WASHINGTON, D.C. —
Second, the cap on the supply of bitcoins may reassure people that there will be no inflation, but in fact it ensures that it can never go into widespread use. A currency needs to be elastic — that is, its supply has to rise and fall in order to keep prices stable even as people's demand for money varies. Part of the reason the Federal Reserve was created a century ago is that the dollar was at that time an inelastic currency, its supply was basically fixed based on how much gold banks had in their vaults. That meant that when harvest season came around in what was then a heavily agricultural nation, there was always a shortage of cash and a spike in interest rates, and in some years a banking panic.
Bitcoin exacerbates that problem. Its supply is capped in the long run. That means that if it ever came under widespread use, demand for bitcoins would rise faster than supply (which is what happened between February and earlier this week), and the price would rise rapidly. That may sound good — your money is more valuable! — but in fact it means that prices of goods and services are plummeting. That's deflation, which as the Great Depression showed us is not much fun. It is a situation in which everyone has every incentive to hoard money rather than spend it, leading the gears of commerce to grind to a halt.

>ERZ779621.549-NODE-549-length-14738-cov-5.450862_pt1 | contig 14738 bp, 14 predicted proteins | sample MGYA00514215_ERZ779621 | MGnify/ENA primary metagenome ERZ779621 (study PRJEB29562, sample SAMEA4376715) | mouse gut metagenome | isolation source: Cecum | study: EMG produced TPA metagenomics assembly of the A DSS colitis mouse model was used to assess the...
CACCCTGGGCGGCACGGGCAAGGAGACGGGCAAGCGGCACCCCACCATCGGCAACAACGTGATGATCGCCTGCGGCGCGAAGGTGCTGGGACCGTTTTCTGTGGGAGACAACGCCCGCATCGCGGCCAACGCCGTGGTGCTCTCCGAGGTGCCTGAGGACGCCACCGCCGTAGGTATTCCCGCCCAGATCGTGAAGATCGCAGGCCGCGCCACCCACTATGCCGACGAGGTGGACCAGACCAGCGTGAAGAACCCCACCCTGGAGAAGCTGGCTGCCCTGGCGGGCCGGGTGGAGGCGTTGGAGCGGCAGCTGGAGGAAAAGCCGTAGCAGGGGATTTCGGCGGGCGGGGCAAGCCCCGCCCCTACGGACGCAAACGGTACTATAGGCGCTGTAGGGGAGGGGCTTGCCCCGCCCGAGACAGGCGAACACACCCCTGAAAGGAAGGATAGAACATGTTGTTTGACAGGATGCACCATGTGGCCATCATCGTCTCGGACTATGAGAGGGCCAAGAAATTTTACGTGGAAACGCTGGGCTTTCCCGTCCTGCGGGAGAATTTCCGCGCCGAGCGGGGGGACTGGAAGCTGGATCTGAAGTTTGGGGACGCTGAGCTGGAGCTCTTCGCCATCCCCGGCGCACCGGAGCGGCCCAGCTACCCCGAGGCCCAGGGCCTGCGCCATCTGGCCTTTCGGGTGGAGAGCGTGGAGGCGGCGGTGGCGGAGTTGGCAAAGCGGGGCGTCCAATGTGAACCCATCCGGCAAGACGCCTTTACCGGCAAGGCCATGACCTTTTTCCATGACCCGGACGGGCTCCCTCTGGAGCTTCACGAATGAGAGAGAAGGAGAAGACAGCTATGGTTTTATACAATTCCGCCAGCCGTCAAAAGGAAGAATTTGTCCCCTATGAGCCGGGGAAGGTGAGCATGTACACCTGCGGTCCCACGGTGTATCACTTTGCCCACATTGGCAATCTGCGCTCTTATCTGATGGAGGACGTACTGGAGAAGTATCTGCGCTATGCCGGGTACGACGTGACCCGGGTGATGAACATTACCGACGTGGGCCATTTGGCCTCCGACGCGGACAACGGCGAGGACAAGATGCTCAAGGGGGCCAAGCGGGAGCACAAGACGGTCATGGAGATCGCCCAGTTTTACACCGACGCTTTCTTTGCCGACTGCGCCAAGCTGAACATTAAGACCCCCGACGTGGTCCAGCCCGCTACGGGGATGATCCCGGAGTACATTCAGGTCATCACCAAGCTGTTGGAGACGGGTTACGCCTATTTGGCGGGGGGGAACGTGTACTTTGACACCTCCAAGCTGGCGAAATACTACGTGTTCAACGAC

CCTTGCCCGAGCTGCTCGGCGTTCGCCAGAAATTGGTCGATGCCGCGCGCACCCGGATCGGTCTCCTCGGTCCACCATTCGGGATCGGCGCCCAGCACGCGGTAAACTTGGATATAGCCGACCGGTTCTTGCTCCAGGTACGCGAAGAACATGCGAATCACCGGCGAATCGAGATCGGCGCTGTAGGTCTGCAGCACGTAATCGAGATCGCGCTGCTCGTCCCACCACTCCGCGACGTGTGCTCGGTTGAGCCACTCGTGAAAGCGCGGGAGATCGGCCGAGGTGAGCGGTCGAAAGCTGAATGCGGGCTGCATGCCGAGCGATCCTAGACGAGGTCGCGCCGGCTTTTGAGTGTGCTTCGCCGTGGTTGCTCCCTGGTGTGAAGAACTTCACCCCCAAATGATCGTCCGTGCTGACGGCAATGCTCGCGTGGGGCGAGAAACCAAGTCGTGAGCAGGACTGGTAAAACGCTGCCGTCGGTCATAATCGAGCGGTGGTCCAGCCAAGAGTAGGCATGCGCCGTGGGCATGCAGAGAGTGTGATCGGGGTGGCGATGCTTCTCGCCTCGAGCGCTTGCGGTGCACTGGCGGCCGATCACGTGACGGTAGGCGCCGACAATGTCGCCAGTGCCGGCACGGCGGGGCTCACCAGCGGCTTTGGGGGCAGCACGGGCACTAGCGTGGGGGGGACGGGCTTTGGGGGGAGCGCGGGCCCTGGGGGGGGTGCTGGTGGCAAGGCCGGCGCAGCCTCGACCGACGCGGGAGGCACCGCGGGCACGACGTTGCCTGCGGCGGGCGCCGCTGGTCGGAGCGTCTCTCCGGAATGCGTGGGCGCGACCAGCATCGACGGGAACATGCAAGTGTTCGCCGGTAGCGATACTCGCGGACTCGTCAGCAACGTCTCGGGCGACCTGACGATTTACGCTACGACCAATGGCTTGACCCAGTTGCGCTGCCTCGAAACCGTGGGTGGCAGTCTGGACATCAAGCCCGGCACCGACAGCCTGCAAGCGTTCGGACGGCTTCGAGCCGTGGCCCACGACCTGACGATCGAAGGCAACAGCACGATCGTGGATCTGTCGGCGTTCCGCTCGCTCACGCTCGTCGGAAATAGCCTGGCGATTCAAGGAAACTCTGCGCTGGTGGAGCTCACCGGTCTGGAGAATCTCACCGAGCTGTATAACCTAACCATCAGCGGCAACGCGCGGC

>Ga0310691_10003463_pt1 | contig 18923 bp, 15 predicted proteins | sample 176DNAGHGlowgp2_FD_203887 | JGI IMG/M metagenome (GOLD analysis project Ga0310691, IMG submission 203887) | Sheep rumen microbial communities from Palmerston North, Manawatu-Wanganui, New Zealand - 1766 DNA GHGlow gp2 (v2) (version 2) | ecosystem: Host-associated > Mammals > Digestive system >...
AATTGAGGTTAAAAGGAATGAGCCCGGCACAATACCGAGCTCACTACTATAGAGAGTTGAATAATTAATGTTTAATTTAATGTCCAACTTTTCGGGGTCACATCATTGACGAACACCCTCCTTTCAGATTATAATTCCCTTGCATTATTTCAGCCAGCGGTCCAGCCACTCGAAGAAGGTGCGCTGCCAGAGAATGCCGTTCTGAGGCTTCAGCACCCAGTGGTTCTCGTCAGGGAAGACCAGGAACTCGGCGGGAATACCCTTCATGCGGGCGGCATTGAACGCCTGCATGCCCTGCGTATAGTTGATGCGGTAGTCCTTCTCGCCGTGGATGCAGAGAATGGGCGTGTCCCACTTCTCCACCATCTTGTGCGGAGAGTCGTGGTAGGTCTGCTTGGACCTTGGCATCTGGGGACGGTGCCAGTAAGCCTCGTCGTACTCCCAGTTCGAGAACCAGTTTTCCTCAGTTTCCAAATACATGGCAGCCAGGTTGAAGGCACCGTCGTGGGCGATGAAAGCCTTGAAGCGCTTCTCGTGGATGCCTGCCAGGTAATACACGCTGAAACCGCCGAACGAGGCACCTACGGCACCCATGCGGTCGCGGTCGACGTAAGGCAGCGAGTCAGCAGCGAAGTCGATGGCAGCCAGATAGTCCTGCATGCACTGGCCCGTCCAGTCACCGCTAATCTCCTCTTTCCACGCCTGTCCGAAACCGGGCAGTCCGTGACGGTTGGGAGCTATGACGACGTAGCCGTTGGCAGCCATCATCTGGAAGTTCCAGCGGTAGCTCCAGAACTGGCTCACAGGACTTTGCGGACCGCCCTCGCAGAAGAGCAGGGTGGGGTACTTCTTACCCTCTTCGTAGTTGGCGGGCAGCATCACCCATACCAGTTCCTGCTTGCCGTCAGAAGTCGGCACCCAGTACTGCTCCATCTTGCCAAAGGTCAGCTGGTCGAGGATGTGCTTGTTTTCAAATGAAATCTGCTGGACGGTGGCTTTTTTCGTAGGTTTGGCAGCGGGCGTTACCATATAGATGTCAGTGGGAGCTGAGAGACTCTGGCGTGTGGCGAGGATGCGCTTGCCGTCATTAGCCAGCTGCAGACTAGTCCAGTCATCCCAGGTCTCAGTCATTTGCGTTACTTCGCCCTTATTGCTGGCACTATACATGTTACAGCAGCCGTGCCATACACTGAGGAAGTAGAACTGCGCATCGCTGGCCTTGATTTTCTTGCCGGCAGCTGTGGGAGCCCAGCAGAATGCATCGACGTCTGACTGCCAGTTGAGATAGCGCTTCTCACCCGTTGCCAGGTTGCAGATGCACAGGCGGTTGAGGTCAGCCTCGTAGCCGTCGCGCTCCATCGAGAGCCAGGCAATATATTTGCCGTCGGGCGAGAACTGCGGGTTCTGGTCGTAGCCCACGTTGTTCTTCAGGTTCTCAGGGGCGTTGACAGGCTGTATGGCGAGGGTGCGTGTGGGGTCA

In effect, bitcoin is a reminder of this fundamental truth: To function in a modern economy, you're always putting your faith in something, whether you like it or not. And you may not like putting that faith in a powerful, independent central bank imbued with power from the state, but the alternatives may just be a lot worse.